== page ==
Readers might be interested in a symposium that Boston Review is running on Peter Singer’s idea of “Effective Altruism.”
For those who aren’t familiar with that term, the basic idea is pretty simple. Singer has long argued that all of us as individuals have a moral obligation to help the poor. Effective Altruism simply adds to this that we should try to make sure we do the most good possible with the resources we give. There is now a whole movement built around this idea, which both encourages people to give and directs them to resources (like GiveWell.org) that help them give more effectively.
Effective Altruism seems hard to quarrel with. After all, if you point out that a particular charitable approach isn’t working – that it’s inefficient or producing unintended consequences or whatever – then proponents of Effective Altruism can simply respond that that isn’t the kind of thing they have in mind. They favor effective altruism. And effective altruism is pretty much good by definition!
Still, there are some doubters in the Boston Review bunch. Among them is the economist Daron Acemoglu, much loved by many libertarians for his book (with James Robinson), Why Nations Fail: The Origins of Power, Prosperity, and Poverty.
Acemoglu’s response to Singer makes one point with which most readers of this blog will almost certainly agree – that “that economic development is the best way to lift millions out of poverty and improve their health, education, and access to public amenities.”
But is this any reason to reject Effective Altruism? If we lived in a zero-sum world, in which all the resources that went to altruistic causes didn’t support economic growth (but would have done so otherwise), then maybe. But Acemoglu offers no evidence that this is the case. He just sort of vaguely worries that it might be.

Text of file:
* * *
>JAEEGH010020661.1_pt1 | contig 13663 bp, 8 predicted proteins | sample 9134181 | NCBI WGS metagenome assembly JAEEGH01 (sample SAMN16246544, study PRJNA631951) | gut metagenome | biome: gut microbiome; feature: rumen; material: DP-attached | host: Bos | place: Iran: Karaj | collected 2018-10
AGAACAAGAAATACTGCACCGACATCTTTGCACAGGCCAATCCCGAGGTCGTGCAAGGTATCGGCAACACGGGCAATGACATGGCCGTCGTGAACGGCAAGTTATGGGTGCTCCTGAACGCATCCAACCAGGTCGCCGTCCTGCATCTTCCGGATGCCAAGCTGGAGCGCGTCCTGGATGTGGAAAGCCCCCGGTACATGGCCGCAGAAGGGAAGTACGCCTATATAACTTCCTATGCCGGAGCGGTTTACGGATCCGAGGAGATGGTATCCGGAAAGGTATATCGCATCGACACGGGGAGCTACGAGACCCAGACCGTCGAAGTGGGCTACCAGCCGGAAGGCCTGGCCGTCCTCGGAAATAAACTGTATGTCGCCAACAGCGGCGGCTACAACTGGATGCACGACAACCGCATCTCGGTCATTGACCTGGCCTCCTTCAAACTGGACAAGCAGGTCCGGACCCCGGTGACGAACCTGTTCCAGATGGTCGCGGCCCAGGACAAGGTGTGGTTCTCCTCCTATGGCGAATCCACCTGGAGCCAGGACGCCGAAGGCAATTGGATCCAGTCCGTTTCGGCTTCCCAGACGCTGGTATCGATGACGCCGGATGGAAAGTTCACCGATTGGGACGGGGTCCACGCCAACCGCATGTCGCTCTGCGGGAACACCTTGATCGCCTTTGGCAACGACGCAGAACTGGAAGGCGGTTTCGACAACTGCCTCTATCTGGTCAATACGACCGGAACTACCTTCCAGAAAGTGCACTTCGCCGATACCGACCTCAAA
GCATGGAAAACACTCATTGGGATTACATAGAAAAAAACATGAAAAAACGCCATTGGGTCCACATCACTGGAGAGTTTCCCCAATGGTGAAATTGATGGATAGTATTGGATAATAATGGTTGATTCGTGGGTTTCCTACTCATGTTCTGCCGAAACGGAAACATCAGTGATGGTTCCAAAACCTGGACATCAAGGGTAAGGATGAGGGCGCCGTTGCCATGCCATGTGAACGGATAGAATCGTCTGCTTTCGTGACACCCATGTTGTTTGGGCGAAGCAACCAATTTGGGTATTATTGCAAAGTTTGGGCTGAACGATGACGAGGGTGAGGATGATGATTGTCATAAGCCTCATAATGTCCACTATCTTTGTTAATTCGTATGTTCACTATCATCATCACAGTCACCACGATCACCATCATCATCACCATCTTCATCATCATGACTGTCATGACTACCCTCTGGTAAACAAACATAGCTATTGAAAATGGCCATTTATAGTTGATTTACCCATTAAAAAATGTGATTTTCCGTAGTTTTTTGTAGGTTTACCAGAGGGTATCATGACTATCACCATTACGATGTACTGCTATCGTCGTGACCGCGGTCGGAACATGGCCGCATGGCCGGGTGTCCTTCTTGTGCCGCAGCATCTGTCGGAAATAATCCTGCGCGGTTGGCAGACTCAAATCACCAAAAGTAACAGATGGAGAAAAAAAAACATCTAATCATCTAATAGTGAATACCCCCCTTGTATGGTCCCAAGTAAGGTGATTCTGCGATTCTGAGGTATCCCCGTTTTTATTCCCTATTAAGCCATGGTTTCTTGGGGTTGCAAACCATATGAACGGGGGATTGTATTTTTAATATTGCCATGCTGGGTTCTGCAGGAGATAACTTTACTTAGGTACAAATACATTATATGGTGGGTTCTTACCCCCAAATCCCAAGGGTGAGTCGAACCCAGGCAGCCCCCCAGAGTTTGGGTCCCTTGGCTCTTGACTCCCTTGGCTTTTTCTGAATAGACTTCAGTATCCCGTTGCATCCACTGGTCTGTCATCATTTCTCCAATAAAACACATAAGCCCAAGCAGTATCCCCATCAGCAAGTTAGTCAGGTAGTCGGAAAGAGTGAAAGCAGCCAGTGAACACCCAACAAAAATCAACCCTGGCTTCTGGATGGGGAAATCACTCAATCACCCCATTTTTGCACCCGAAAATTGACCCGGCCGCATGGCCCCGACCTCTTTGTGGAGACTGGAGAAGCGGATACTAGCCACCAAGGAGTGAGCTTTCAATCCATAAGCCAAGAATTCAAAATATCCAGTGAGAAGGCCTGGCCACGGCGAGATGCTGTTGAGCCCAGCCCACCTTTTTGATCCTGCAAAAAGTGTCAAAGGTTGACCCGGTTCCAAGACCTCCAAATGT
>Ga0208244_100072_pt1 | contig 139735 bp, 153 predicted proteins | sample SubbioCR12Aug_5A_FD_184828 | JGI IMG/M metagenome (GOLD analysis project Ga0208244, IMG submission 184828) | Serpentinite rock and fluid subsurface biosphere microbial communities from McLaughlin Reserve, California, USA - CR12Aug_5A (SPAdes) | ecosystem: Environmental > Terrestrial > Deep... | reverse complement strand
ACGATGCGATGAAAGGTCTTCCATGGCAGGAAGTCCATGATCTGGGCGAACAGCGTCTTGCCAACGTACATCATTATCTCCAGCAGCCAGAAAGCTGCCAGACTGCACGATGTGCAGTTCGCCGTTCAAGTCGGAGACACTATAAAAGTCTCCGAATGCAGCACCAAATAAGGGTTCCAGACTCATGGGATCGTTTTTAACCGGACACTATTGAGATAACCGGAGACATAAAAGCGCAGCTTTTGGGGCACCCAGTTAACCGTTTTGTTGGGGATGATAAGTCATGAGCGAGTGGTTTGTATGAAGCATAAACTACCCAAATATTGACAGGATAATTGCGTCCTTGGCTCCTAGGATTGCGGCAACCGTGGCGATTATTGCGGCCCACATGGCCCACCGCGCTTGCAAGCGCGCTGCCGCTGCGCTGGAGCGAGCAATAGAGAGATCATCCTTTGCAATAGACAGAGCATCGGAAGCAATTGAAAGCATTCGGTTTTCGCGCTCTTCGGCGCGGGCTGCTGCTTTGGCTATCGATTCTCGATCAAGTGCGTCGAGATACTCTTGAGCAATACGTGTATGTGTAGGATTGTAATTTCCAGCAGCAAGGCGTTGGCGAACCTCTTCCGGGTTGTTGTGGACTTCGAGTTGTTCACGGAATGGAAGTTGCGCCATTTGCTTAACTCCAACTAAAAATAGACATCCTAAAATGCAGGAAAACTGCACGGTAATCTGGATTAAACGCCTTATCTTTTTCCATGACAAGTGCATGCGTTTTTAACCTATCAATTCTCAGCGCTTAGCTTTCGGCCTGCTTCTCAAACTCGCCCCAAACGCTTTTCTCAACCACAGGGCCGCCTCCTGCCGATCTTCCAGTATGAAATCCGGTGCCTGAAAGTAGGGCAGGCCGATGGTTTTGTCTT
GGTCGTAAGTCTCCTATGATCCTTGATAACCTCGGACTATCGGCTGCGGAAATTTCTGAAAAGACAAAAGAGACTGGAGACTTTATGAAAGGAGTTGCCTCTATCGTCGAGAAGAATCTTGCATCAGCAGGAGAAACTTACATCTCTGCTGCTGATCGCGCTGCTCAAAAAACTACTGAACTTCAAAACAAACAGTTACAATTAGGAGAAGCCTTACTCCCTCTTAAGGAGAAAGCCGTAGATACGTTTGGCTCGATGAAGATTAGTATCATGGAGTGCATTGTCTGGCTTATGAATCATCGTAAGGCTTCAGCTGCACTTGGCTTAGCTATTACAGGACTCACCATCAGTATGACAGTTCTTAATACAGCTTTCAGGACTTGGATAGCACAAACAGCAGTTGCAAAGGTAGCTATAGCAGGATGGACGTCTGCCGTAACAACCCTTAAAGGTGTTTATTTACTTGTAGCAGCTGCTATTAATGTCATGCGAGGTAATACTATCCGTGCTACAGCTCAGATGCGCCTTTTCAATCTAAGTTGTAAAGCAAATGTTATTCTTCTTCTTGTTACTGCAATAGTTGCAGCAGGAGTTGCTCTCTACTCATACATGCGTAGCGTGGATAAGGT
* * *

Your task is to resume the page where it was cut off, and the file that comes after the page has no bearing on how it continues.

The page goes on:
In a similar way, he expresses some concern that “[w]hen key services we expect from states are taken over by other entities, building trust in the state and developing state capacity in other crucial areas may become harder.” Put aside for the moment the question of whether undermining “trust in the state” is a bug or a feature. Again, Acemoglu offers no evidence in support of this claim. Isn’t it just as plausible that a thriving civil society will make good governance easier?
I really liked Acemoglu’s book. And I think he’s right that politics has to play an important role in any effort to improve the condition of the world’s poor. Improving their condition means promoting economic growth, and promoting economic growth means altering political and economic policies to foster conditions of freedom. Like it or not, that’s a political game.
But do we really have to choose? Either economic growth or effective altruism?
I sure hope not.
*This article was previously on Bleeding Heart Libertarians.
Matt Zwolinski is Associate Professor of Philosophy at the University of San Diego, and co-director of the university’s Institute for Law and Philosophy. He has published close to twenty articles on the morality of sweatshop labor, price gouging, liberty and libertarian political theory. He is the editor of Arguing About Political Philosophy (Routledge, 2009), and is currently writing two books, one entitled Exploitation, Capitalism, and the State, and another called A Brief History of Libertarianism, with John Tomasi. He holds a PhD from the University of Arizona and serves as a member of the editorial board of the Business Ethics Quarterly.